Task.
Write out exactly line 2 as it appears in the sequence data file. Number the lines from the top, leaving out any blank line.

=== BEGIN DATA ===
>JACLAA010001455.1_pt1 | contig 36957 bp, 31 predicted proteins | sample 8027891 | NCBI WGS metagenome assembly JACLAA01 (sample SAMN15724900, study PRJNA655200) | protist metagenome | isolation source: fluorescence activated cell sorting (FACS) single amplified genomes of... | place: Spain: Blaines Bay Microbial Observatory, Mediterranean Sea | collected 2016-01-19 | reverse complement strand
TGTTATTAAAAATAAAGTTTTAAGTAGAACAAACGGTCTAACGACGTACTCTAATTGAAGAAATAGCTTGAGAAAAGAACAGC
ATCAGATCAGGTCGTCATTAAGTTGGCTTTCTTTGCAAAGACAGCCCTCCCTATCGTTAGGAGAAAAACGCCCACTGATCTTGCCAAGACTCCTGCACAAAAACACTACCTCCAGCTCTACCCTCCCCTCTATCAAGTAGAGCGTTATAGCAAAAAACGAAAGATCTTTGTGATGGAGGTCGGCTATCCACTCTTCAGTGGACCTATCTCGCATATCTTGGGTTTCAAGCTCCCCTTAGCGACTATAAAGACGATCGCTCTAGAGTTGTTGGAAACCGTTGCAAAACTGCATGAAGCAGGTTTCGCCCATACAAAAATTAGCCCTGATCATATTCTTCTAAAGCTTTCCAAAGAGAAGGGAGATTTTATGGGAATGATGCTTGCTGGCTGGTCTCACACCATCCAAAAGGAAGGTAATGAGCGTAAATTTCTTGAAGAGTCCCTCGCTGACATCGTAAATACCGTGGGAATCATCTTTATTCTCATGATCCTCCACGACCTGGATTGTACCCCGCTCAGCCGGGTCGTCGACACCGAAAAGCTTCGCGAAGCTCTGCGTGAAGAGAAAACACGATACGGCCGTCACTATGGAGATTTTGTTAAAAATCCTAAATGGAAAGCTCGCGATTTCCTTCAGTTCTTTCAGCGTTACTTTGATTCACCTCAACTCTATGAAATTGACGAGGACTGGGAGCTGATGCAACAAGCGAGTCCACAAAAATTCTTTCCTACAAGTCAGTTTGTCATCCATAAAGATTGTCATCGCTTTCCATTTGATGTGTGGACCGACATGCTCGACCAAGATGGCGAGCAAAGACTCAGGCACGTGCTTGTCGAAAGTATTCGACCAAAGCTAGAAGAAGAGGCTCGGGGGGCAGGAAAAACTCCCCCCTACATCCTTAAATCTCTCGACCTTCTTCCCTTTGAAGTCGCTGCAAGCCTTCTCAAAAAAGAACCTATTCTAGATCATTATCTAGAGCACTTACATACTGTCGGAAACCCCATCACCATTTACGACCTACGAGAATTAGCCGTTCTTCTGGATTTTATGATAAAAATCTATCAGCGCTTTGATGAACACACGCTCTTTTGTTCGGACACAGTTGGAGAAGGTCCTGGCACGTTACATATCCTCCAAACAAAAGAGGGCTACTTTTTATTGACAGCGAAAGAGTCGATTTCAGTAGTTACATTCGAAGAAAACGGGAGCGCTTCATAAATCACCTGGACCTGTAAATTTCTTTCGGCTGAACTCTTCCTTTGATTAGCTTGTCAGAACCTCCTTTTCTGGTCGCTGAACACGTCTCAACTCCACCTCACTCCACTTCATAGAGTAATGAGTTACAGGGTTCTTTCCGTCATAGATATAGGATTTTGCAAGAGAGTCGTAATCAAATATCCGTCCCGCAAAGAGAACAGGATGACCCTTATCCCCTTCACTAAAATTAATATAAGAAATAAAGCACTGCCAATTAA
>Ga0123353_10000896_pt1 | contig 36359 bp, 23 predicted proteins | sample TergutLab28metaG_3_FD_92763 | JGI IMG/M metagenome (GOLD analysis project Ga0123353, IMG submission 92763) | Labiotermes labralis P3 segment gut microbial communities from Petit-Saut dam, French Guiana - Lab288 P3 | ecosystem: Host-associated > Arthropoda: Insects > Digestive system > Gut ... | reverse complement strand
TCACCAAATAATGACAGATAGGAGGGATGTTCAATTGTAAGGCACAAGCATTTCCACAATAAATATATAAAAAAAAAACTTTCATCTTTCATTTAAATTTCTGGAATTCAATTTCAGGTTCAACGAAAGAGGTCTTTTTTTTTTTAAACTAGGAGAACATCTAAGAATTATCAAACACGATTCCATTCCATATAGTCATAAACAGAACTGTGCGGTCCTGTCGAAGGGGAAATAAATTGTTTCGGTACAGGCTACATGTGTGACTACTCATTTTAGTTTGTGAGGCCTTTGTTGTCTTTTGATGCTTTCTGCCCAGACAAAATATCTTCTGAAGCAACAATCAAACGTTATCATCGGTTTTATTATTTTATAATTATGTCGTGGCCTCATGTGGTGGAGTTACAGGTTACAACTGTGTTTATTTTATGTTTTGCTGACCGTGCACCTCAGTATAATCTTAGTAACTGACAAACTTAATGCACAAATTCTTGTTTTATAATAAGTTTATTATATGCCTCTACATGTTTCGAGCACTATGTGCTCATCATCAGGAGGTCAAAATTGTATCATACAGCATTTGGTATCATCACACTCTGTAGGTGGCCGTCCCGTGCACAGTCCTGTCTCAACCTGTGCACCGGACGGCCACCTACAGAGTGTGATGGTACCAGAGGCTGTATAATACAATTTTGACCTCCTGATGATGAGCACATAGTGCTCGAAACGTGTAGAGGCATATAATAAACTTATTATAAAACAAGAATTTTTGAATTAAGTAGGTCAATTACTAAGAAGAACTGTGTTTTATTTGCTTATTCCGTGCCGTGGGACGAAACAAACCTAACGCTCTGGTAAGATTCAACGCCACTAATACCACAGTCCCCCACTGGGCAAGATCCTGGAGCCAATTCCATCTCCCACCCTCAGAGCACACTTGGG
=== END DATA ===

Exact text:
TGTTATTAAAAATAAAGTTTTAAGTAGAACAAACGGTCTAACGACGTACTCTAATTGAAGAAATAGCTTGAGAAAAGAACAGC